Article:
Making Art Pop in Lower School

Wood, vinyl, paint—all the materials needed to create a new pop art-inspired installation in the Lower School!

For the past few weeks, Lower Schoolers have been exploring and learning about the work of Sara Zigman, a St. Louis-based entrepreneur and artist who has a passion for 3D art and product design. Her work is highly chromatic, bold, and textural, and she has created large-scale modern, sculptural, and pop artwork and murals for Anheuser-Busch, KDG Properties, St. Louis Fashion Fund, and more. Zigman creates contemporary art with pops of color with simple black and white contrasts and organic and geometric shapes. Some of her specialty pieces are “marble” paintings, the familiar butterfly benches in the Central West End, modern pop art cubes, organic shape sculptures, Matisse-like paintings, and designs that she has developed into functional objects.

In anticipation of Zigman’s visit, Lower School artists were immediately drawn to her work’s color and excitement and played with their interpretations in the art studio. Junior Kindergarteners painted concentric squares, Senior Kindergarteners painted organic shapes inspired by her sculptures, first-grade students created drip paintings inspired by Zigman’s marble series, second graders created collages similar to Zigman’s Matisse style art, and third graders collaborated to make 18″ cubes that were part of a hanging art installation during the Beasley Fine Arts Night.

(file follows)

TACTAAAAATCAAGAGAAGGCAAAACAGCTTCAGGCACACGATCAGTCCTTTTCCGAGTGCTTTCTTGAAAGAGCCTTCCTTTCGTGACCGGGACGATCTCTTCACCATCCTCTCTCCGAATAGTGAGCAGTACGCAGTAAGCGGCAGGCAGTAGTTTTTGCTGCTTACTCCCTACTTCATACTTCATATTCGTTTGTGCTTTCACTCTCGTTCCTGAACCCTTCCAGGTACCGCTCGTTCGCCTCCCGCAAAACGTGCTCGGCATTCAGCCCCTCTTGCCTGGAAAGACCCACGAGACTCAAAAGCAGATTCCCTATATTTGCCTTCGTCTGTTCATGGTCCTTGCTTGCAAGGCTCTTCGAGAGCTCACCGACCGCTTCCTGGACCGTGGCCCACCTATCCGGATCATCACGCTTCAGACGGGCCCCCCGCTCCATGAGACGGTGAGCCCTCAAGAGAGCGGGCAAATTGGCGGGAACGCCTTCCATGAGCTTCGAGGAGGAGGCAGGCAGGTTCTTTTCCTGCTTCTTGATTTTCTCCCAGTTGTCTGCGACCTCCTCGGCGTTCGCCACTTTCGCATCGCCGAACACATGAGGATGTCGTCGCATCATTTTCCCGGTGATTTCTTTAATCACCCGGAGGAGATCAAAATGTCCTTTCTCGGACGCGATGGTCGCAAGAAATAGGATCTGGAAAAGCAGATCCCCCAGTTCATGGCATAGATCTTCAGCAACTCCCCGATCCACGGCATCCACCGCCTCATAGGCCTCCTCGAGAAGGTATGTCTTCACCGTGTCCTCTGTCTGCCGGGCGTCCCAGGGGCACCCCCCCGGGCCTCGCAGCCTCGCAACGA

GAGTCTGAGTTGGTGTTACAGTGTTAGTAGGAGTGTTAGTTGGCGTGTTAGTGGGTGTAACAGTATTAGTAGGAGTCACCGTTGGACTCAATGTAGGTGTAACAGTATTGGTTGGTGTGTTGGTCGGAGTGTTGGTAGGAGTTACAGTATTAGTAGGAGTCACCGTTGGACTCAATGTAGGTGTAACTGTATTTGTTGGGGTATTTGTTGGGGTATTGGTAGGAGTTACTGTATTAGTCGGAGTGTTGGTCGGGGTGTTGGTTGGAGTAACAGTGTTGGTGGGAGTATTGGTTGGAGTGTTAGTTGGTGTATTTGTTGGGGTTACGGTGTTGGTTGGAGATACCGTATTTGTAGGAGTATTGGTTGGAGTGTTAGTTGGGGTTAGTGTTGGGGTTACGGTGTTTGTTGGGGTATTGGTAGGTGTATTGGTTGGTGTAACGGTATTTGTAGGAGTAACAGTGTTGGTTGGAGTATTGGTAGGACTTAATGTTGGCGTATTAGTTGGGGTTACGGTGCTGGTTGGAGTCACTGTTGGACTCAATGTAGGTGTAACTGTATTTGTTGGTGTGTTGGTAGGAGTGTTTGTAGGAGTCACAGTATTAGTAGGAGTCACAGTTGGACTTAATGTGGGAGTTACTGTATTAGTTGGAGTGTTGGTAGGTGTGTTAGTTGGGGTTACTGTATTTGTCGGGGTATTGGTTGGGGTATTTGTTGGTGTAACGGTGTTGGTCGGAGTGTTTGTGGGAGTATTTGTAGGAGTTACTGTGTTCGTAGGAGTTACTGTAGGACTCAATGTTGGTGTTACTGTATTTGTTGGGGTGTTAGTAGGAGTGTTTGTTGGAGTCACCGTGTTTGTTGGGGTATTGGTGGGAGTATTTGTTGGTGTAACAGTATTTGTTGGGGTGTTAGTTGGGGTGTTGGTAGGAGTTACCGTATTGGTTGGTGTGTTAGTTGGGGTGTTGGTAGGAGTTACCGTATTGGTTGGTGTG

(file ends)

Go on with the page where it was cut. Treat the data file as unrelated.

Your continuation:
On the day of Zigman’s visit, she joined a Lower School assembly to share her goals and how she persevered to become an artist. “Find your passions and work hard to learn everything you can about the activity you love. You have to practice to get better. It’s important to do what you love every day and explore ways to make a living at the same time,” shared Zigman.

Following the assembly, fourth-grade students experienced a hands-on, creative experience with the artist making pop art cubes using the vinyl shapes they had created using Adobe Illustrator and a Cricut machine. The challenge was to make one side of the cube four concentric squares, two sides with a large white organic shape and a pop of color, one side with a colorful organic shape and a pop of white, and a fifth side of the cube held a base color that the students could choose how to finish. Ashna J. ’30 shared more about the process,A hard thing about making the cubes was putting the stickers down right. I learned a lot about how she makes her sculptures, how she puts them together, and about the butterfly benches that she made.”

Lower School Visual Arts Teacher Sarah Garner reflected on the visit. “It was a memorable experience for our students to work alongside a professional artist,” she said. “It was also so wonderful to welcome an artist back to campus. Meeting artists in person really inspires our students and reinforces the foundation of the love of arts and arts in our community.” Ellie J. ’30 said, “It was super fun. We made 3D squares with shapes and random stickers. It was cool that we got to see how she creates her art.” Lexi E. ’30 added, “I enjoyed meeting her because she was so kind and helpful to everyone.”

Thank you, Ms. Zigman, for an exciting, expressive, and engaging visit. We look forward to seeing the final pop art installation in the Beasley halls!

For more information on Sara Zigman, visit her website and follow her on Instagram.